“The best way for community banks to keep their profitability high is for their control systems to be working properly,” according to Cathy Ghiglieri, president of Ghiglieri & Company and a former Texas banking commissioner, who was quoted in the August 1, 2022, issue of Independent Banker magazine[5]. She points out that banks lacking proper controls are subject to fraud losses, litigation expenses, and regulatory penalties.

The importance of paying for proper controls is not lost on today’s community banks and credit unions. In fact, the Bank Director compensation survey found that 29 percent of institutions surveyed plan to add compliance personnel this year[6].

  • Rethink the size of mortgage departments.

With higher interest rates, the mortgage refinance market has dried up and the rate at which new mortgages are being issued has slowed— two trends that show little sign of reversing any time soon.

In fact, interest rates are likely to continue to rise. Economists in Bankrate’s second-quarter poll predict interest rates will hit 3.25-3.5 percent by the end of 2022[7].

This dismal outlook for the mortgage function means that some FIs should consider cutting funding for marketing, new hires, and other expenses within this area.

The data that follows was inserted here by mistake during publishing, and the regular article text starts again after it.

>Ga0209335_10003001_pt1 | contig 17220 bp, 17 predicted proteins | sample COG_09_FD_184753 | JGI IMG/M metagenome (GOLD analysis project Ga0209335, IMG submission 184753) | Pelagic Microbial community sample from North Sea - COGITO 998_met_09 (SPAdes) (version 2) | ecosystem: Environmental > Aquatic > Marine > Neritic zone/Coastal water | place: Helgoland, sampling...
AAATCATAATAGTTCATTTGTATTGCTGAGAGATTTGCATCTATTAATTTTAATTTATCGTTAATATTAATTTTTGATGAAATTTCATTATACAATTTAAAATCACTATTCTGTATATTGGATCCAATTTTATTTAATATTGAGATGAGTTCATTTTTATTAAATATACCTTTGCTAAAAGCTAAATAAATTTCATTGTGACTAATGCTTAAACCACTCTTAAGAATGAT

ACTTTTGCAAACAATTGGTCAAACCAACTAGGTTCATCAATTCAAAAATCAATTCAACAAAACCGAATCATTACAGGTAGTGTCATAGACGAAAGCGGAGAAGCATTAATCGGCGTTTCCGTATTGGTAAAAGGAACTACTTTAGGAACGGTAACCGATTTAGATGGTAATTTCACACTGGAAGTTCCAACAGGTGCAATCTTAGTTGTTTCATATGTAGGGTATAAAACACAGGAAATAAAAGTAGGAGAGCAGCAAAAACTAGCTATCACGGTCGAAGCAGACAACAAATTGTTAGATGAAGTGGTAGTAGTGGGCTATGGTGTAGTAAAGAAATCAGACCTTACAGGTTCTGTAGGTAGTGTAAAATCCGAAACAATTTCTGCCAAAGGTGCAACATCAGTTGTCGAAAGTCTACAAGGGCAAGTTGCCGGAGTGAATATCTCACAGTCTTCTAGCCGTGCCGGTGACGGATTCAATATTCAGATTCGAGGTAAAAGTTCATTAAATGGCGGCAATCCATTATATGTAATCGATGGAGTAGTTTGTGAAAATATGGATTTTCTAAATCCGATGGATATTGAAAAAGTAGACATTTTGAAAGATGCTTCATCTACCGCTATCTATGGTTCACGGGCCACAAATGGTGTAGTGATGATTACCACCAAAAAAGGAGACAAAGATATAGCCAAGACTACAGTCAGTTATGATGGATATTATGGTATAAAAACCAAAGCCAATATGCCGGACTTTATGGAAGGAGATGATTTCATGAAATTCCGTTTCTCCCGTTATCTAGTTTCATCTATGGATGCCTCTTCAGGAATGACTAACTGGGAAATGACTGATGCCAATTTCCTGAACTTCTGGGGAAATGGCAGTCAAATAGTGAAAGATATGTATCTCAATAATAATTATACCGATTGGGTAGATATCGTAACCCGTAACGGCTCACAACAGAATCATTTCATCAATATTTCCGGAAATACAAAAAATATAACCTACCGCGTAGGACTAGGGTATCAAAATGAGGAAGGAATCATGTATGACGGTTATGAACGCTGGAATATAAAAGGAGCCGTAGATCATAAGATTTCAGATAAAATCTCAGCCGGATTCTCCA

• Allocate money for crypto services and other types of innovation.

According to a recent survey by consulting and accounting firm Wipfli, 29 percent of 177 community banking respondents are expecting to add cryptocurrency services to their offerings.

This is one example of how community bankers, when budgeting, need to make sure they’re not just funding the same-old priorities, but are setting aside funds for the growth areas of tomorrow.

  • Take steps to prevent rapidly-escalating risks (think “cybersecurity”).

Cybersecurity is listed as one of the two top concerns among community bankers surveyed by Wipfli (the other is “employee recruitment/retention”).

The OCC recently came to a similar conclusion, noting that levels of cybersecurity risk remain elevated and should be addressed under the umbrella of overall operational risk.

Cybersecurity expenses fall disproportionately on small banks and credit unions. And in fact, financial institutions with under $500 million in annual revenues spent 11.2 percent of their IT budget on cybersecurity in 2020, according to a survey from Deloitte & Touche and the Financial Services Information Sharing and Analysis Center[8].

That said, cyber-crimes are on the rise and as a result, cybersecurity is something that all savvy financial institutions must fund amply to avoid costly and devastating attacks.

  • Embrace imperfection.

When budgeting for the year ahead, understand that even the best laid plans can go awry.

Increasingly, it makes sense to think of your institution’s budget less as a roadmap and more as a rough draft for what you expect might happen. Plan to be adaptable. Doing so means scheduling opportunities to revisit your budget at regular intervals so that you are positioned to respond to situations as they unfold.

[1] [2] [3] [4] [5] [6] [7] [8]